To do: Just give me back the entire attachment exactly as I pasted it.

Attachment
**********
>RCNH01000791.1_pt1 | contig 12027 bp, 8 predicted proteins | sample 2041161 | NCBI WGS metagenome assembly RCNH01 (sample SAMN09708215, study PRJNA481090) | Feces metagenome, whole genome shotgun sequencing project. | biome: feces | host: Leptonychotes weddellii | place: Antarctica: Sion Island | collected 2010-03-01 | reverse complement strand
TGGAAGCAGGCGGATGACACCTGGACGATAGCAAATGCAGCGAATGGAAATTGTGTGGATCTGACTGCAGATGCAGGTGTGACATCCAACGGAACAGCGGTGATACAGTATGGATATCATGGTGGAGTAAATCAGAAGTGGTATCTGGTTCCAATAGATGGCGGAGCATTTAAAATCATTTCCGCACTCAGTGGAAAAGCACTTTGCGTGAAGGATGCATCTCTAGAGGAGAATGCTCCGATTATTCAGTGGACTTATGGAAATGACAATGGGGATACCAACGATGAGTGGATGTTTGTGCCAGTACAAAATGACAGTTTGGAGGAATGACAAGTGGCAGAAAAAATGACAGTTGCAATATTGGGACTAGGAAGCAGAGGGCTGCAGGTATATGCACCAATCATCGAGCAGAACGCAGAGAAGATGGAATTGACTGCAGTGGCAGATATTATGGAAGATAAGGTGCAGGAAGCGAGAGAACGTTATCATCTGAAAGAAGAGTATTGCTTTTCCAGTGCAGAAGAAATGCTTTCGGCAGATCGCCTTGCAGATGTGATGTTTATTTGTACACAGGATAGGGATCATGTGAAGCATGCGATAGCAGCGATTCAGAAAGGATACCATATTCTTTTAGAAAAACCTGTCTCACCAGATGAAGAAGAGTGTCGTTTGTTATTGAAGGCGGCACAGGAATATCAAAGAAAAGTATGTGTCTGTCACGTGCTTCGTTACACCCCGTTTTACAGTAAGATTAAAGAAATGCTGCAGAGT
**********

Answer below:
>RCNH01000791.1_pt1 | contig 12027 bp, 8 predicted proteins | sample 2041161 | NCBI WGS metagenome assembly RCNH01 (sample SAMN09708215, study PRJNA481090) | Feces metagenome, whole genome shotgun sequencing project. | biome: feces | host: Leptonychotes weddellii | place: Antarctica: Sion Island | collected 2010-03-01 | reverse complement strand
TGGAAGCAGGCGGATGACACCTGGACGATAGCAAATGCAGCGAATGGAAATTGTGTGGATCTGACTGCAGATGCAGGTGTGACATCCAACGGAACAGCGGTGATACAGTATGGATATCATGGTGGAGTAAATCAGAAGTGGTATCTGGTTCCAATAGATGGCGGAGCATTTAAAATCATTTCCGCACTCAGTGGAAAAGCACTTTGCGTGAAGGATGCATCTCTAGAGGAGAATGCTCCGATTATTCAGTGGACTTATGGAAATGACAATGGGGATACCAACGATGAGTGGATGTTTGTGCCAGTACAAAATGACAGTTTGGAGGAATGACAAGTGGCAGAAAAAATGACAGTTGCAATATTGGGACTAGGAAGCAGAGGGCTGCAGGTATATGCACCAATCATCGAGCAGAACGCAGAGAAGATGGAATTGACTGCAGTGGCAGATATTATGGAAGATAAGGTGCAGGAAGCGAGAGAACGTTATCATCTGAAAGAAGAGTATTGCTTTTCCAGTGCAGAAGAAATGCTTTCGGCAGATCGCCTTGCAGATGTGATGTTTATTTGTACACAGGATAGGGATCATGTGAAGCATGCGATAGCAGCGATTCAGAAAGGATACCATATTCTTTTAGAAAAACCTGTCTCACCAGATGAAGAAGAGTGTCGTTTGTTATTGAAGGCGGCACAGGAATATCAAAGAAAAGTATGTGTCTGTCACGTGCTTCGTTACACCCCGTTTTACAGTAAGATTAAAGAAATGCTGCAGAGT